Six weeks rolled around pretty quickly and we began clearing out the furniture in our living room, apart from the sofas, we just threw some plastic lining over them. I couldn’t wait to come home and see the progress after the first day. I was so pleased to see the old fireplace gone and the hole was prepared for the stove, the stone was laid, it looked good. However there was dust everywhere. It was difficult to understand how every inch of our house had dust in it, I suppose there were parts of our wall coming out so I shouldn’t complain. I couldn’t wait for it to be finished. The day day we came home and it was all done, we were both delighted. The fireplace looked bulky and now the wood burner looked much nicer, it made the area look bigger. Now to start with the clean up. We spent that evening cleaning the floors and hoovering (I’ve never emptied the hoover more in my life). We had to wait a week until we could get it painted so for one week we continued on with minimal furniture in our living room and our spare bedroom completely packed with whatever wasn’t in the hall and living room.



The painter arrived on the Wednesday and we picked our paint that weekend. Because our floor is such a dark wood, we wanted to keep the walls really light so we went for Farrow & Ball Strong White, this did become slight confusing for our painter who has strong white for the walls, white wood paint for the skirting board and white emulsion for our ceiling, there really was a lot of white paint. The colour was It’s the first time we have got a painter and I would highly recommend it, no mess, no fuss, just remove everything and that night we came home and it was all done. Our painter did bring 3 others with him so no wonder it was done so quickly. We began to move the furniture back and then we went to Donegal, living room still not finished, oh well, the fresh air of Donegal will help me forget about the work from home. As we put the furniture back in, we measured up the living room and made the decision on the sofas, that weekend was the last of the Laura Ashley sale so thankfully they are coming on the 8th December, but we’ll take them earlier if you need us too Laura Ashley.

With a long weekend on the cards, the last thing we needed to do for now was to get a mantle piece. As always, I made Chris put his DIY hat on. I had an idea for the mantle and we bought two shelves and we placed the second shelf below so it looked more than just a shelf.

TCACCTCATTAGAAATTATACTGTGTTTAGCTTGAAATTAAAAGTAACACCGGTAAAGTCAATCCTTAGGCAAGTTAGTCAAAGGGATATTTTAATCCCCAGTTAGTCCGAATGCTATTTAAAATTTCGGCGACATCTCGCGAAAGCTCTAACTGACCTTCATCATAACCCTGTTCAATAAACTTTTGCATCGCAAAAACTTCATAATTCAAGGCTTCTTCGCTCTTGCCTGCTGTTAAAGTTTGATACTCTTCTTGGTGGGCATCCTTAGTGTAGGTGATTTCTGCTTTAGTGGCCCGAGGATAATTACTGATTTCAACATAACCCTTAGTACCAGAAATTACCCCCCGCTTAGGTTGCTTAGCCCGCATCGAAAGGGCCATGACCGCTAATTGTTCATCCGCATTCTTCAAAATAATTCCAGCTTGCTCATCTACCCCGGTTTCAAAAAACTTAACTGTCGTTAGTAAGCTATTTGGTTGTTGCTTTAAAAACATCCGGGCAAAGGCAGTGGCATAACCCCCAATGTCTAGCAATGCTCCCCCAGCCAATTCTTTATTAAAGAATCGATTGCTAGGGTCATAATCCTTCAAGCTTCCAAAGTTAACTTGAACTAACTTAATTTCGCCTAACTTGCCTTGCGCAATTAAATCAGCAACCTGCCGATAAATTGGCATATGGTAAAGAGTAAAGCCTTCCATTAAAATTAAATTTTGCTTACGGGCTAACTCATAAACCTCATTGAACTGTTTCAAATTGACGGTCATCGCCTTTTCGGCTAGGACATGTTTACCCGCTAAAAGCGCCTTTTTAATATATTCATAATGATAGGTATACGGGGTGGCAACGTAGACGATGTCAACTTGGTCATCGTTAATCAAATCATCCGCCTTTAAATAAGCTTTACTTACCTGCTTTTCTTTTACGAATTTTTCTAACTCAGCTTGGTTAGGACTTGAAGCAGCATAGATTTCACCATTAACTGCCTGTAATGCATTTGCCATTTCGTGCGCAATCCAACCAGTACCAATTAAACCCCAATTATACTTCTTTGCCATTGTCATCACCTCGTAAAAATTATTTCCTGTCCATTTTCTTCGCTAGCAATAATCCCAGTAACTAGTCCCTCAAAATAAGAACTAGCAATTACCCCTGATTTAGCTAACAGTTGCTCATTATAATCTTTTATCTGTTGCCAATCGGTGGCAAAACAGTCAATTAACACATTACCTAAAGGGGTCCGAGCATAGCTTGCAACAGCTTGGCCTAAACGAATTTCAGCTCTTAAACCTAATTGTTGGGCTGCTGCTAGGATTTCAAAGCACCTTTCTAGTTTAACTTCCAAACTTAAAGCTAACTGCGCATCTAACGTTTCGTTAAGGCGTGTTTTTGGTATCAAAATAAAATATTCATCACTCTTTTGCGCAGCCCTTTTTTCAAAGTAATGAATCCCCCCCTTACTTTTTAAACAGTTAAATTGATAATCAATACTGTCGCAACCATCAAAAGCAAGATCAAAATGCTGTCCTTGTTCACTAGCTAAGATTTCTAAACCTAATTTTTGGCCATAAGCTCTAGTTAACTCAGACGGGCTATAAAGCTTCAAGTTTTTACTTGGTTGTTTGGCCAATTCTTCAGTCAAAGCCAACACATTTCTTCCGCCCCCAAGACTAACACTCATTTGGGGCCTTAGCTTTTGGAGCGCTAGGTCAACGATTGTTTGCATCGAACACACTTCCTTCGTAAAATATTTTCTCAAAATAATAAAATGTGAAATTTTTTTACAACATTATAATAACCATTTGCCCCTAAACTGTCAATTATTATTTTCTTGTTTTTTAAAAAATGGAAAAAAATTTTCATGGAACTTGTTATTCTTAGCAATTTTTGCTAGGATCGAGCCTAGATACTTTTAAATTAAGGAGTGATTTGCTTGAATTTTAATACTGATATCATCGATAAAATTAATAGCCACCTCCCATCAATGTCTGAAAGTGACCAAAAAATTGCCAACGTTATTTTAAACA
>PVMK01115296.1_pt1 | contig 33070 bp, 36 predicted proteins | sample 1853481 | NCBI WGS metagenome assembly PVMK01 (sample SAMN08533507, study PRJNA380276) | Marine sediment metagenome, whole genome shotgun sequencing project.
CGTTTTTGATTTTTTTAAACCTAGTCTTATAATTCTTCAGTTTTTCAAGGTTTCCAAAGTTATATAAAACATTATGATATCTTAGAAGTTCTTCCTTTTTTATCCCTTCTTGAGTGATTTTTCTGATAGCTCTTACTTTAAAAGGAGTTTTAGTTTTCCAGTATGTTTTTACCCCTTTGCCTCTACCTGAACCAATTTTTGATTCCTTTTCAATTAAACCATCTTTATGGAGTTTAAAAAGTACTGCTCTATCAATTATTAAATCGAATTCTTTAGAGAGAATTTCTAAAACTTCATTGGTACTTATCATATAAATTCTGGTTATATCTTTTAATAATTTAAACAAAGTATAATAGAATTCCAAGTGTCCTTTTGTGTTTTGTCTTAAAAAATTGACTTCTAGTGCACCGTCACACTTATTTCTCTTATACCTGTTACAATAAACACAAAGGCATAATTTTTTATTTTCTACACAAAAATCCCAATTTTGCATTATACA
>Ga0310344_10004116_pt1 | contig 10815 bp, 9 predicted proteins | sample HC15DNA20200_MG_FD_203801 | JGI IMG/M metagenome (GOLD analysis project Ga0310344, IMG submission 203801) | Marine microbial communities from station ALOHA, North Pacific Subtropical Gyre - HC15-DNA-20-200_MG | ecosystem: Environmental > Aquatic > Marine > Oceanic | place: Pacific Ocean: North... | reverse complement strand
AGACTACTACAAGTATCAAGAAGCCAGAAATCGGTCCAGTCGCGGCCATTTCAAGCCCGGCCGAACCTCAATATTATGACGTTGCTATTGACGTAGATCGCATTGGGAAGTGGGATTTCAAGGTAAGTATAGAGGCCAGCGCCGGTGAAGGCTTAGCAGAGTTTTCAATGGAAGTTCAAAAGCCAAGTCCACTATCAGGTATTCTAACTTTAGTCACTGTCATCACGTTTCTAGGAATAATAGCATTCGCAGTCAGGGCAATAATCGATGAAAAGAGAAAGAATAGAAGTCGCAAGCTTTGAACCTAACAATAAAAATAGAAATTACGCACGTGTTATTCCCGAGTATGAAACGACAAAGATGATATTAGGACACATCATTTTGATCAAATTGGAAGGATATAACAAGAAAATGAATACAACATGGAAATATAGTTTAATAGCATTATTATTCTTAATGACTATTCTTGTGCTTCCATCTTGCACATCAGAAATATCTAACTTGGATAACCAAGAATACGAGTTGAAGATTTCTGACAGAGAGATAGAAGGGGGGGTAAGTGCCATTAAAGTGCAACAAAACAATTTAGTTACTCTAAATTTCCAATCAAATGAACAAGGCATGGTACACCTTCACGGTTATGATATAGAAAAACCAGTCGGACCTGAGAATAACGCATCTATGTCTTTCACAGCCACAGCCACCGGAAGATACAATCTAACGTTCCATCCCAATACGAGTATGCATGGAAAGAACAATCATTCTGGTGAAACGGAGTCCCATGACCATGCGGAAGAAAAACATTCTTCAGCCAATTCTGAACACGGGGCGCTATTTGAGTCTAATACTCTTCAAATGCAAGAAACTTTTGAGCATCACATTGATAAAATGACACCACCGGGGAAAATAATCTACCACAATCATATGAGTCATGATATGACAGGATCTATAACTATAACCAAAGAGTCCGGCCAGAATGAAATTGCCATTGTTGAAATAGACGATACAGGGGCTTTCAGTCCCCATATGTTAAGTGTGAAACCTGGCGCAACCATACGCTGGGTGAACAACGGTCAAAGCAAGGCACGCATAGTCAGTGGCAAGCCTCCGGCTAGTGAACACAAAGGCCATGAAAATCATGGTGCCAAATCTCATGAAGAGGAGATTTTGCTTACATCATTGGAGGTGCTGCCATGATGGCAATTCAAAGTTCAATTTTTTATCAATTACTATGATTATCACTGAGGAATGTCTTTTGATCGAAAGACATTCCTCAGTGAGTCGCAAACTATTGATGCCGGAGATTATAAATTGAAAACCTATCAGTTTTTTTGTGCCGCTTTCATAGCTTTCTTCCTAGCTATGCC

We cut out grooves to make it more interesting and then painted it white. It was done, now just for Chris to put it up. I went up to do one eyelash appointment and to my surprise when I came down Chris has finished it by himself, I couldn’t wait to get it decorated.

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Now it’s all done, we are just waiting on our sofas and we also need a new dining table and I’ve promised Chris that is all we are doing to the living room. The next stop is the stairs, which we need painted and then the carpet put down, I’ll maybe wait a few weeks before I mention that. Time to get our current sofas cleaned and sold to make way for what’s new. As I am finishing writing this, I’m currently drying my hair in front of the wood burner on the first night that I have really seen what granny would call as the turn in the evenings (that’s darker evenings) and its bless being nice and warm, in my PJ’s by the stove, my new favourite thing.

Lashings of Love,

K xo

Change of a name?

While I’m still pondering the thought of whether I’ll change my name when I get married I thought it was time for a new name for something else. My blog (!)

It’s official, I’ve gone full Taylor Swift and I’ve decided to take the plunge and change the name of my blog, Instagram and anywhere else you will find me. It’s taken a while but I just don’t feel that The Little Lash Room really encompasses everything I do now. By no means am I a high flying blogger, in fact I don’t even like calling myself a blogger, I’m only just trying it on for size. If you’re lucky you’ll get 1 blog a week and lots of Instagram pictures of my home, flowers and Piper the pup. Rarely will you find a picture of my eyelash work, pictures from Pinterest of Beyonce crying because she can’t get an eyelash appointment or why I think you have to come to me because you’ll look fabuLASH when you leave. The reason for the change is exactly that, I’m a fraud, when you visit the little lash rooms social media pages you won’t have a reference point, you girls are fab at putting your trust in me. And as most of you girls know, if you’ve been to me, we talk way more about life and love than eyelashes themselves.

Don’t get me wrong I love lashing and I absolutely love all my clients who have supported me over the last 2 and a bit years. This is by no means a sob story that I’m no longer doing lashes, I’m definitely still going to be working every night and weekend. If anything I’m just much more than lashing now, eyelash extensions do not define me, I’m sharing things about my life as they happen, no different to anyone else I guess.

So the new name Strand & Stripes, where did it come from. I’m still keeping a bit of eyelash love there as many of you know each extension will be added to an individual eyelash hair strand. This is the only technique I use as it’s the safest and allows for nature fall out and growth with no damage to your natural lashes. And of course for anyone who has followed me for a while you will know that I’m fond of a breton or two or three or four…. It’s as simple as that.

So there you have it. A change is as good as a rest so there seems to be no better time than the present to take the plunge.

As always, lashings of love

K xo